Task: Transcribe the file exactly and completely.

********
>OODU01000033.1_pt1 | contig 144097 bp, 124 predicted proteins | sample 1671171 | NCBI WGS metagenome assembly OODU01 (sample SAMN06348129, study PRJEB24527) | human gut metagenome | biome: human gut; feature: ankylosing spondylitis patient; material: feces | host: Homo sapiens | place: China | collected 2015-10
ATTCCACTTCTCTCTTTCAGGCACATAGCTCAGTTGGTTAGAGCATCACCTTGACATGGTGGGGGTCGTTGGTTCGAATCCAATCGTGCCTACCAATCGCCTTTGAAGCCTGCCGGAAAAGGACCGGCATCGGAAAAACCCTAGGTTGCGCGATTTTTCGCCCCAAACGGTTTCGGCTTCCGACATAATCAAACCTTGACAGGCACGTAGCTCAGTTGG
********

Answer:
>OODU01000033.1_pt1 | contig 144097 bp, 124 predicted proteins | sample 1671171 | NCBI WGS metagenome assembly OODU01 (sample SAMN06348129, study PRJEB24527) | human gut metagenome | biome: human gut; feature: ankylosing spondylitis patient; material: feces | host: Homo sapiens | place: China | collected 2015-10
ATTCCACTTCTCTCTTTCAGGCACATAGCTCAGTTGGTTAGAGCATCACCTTGACATGGTGGGGGTCGTTGGTTCGAATCCAATCGTGCCTACCAATCGCCTTTGAAGCCTGCCGGAAAAGGACCGGCATCGGAAAAACCCTAGGTTGCGCGATTTTTCGCCCCAAACGGTTTCGGCTTCCGACATAATCAAACCTTGACAGGCACGTAGCTCAGTTGG